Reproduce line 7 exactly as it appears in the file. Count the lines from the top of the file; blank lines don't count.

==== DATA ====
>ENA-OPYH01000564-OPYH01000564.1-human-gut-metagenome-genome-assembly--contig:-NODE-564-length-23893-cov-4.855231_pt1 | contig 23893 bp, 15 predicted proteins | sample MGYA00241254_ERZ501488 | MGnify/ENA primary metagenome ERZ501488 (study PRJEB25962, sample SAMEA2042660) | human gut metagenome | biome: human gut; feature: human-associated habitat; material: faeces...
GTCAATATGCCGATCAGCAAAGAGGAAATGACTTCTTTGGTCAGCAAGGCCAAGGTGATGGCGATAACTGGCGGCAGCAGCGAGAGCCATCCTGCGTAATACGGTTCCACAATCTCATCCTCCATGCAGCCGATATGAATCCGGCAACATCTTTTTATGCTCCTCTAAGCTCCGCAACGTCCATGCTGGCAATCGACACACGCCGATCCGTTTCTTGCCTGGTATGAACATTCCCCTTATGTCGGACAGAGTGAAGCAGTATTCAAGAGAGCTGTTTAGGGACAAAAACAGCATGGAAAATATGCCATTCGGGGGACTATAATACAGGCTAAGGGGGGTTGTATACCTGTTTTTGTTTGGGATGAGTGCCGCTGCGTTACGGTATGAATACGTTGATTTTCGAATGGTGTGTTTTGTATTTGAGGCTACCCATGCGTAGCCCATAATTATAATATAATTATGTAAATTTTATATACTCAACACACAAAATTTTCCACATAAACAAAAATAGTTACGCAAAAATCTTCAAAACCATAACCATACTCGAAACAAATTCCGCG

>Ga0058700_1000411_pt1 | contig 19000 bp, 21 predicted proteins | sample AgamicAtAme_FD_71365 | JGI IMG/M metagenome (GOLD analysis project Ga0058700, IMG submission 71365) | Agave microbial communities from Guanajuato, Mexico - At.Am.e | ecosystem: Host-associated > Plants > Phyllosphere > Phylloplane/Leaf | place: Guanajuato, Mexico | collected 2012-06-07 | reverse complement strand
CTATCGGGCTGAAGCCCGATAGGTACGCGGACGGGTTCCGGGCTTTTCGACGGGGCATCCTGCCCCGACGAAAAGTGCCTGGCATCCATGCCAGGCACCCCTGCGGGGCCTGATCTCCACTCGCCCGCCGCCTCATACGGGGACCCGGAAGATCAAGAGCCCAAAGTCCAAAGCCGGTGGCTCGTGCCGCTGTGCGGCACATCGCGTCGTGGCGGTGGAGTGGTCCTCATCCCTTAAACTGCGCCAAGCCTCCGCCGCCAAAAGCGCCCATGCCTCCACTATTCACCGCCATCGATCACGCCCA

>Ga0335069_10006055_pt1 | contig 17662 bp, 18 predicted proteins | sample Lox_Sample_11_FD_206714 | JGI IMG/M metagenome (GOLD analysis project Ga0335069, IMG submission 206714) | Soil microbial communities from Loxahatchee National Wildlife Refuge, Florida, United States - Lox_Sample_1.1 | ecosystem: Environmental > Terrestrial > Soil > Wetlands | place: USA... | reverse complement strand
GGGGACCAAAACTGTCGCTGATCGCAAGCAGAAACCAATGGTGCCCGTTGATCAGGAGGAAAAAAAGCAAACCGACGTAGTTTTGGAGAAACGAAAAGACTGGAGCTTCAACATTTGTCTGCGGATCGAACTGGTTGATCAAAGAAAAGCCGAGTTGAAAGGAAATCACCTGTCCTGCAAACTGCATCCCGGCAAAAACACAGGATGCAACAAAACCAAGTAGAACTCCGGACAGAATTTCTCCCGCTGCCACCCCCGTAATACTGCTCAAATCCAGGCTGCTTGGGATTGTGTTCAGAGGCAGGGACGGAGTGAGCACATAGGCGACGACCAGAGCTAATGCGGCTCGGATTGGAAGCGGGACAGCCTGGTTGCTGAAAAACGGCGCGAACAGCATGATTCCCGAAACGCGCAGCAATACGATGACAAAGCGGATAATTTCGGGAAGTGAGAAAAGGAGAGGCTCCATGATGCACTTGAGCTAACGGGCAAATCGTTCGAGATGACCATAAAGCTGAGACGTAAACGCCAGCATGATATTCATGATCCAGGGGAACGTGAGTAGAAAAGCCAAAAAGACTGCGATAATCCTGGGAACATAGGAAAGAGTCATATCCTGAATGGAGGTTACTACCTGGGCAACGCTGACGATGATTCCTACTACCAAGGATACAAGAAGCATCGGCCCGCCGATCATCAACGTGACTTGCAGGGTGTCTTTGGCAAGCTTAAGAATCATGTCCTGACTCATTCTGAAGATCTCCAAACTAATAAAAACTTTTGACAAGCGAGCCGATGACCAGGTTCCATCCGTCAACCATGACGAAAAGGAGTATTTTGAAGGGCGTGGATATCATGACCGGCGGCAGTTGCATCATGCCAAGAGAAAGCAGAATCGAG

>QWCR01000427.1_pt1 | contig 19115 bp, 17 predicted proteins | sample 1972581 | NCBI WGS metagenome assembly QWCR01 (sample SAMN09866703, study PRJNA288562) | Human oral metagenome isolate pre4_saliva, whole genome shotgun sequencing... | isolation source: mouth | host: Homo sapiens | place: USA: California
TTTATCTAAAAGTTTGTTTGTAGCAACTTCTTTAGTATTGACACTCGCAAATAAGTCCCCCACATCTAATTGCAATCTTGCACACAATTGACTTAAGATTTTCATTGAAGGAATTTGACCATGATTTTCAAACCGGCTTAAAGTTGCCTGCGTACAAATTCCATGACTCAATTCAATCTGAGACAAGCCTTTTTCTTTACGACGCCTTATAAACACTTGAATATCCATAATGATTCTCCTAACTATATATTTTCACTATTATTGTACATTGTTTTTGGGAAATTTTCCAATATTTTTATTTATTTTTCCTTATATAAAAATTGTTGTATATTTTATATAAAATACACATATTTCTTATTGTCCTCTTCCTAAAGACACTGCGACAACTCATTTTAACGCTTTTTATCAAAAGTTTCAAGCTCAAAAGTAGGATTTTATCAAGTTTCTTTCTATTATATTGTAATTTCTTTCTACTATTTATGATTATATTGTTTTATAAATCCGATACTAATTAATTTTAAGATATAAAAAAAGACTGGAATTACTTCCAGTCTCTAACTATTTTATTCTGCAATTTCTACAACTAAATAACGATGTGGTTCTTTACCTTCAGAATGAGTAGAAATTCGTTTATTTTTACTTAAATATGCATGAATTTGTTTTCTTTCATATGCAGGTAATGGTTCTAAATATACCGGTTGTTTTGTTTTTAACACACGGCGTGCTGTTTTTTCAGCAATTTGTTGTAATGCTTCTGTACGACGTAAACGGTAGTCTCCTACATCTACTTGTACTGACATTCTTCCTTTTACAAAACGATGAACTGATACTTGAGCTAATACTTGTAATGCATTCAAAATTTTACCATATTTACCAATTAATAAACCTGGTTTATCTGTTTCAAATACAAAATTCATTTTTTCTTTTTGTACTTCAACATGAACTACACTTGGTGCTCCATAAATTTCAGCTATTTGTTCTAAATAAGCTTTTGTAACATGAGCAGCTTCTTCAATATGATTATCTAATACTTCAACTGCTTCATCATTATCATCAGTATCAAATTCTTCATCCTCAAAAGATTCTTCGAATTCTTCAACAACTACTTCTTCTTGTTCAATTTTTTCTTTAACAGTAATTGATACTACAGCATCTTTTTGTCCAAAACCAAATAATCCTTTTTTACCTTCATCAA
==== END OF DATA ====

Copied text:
>QWCR01000427.1_pt1 | contig 19115 bp, 17 predicted proteins | sample 1972581 | NCBI WGS metagenome assembly QWCR01 (sample SAMN09866703, study PRJNA288562) | Human oral metagenome isolate pre4_saliva, whole genome shotgun sequencing... | isolation source: mouth | host: Homo sapiens | place: USA: California